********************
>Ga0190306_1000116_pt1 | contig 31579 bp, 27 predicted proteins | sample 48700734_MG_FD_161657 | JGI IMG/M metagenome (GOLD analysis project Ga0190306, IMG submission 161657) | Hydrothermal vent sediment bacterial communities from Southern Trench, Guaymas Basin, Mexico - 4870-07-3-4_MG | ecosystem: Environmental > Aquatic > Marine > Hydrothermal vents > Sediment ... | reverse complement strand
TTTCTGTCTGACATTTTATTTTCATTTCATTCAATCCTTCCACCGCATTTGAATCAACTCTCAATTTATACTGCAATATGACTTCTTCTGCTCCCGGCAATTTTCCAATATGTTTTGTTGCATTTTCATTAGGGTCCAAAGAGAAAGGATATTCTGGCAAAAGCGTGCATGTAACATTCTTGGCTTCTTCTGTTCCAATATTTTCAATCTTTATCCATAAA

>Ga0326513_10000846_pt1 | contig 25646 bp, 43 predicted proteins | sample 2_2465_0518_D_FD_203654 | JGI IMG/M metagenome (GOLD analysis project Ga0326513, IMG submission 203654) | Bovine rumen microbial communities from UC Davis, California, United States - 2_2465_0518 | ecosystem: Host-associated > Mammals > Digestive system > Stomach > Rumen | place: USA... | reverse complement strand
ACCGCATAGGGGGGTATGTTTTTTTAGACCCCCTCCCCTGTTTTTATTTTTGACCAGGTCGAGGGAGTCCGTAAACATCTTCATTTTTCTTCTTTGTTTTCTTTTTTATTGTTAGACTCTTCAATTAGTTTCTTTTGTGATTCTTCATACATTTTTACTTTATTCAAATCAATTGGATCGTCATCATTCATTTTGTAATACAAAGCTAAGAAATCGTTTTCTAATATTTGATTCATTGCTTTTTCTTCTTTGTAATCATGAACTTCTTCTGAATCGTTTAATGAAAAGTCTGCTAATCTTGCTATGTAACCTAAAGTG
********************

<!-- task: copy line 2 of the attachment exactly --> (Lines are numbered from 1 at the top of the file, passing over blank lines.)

TTTCTGTCTGACATTTTATTTTCATTTCATTCAATCCTTCCACCGCATTTGAATCAACTCTCAATTTATACTGCAATATGACTTCTTCTGCTCCCGGCAATTTTCCAATATGTTTTGTTGCATTTTCATTAGGGTCCAAAGAGAAAGGATATTCTGGCAAAAGCGTGCATGTAACATTCTTGGCTTCTTCTGTTCCAATATTTTCAATCTTTATCCATAAA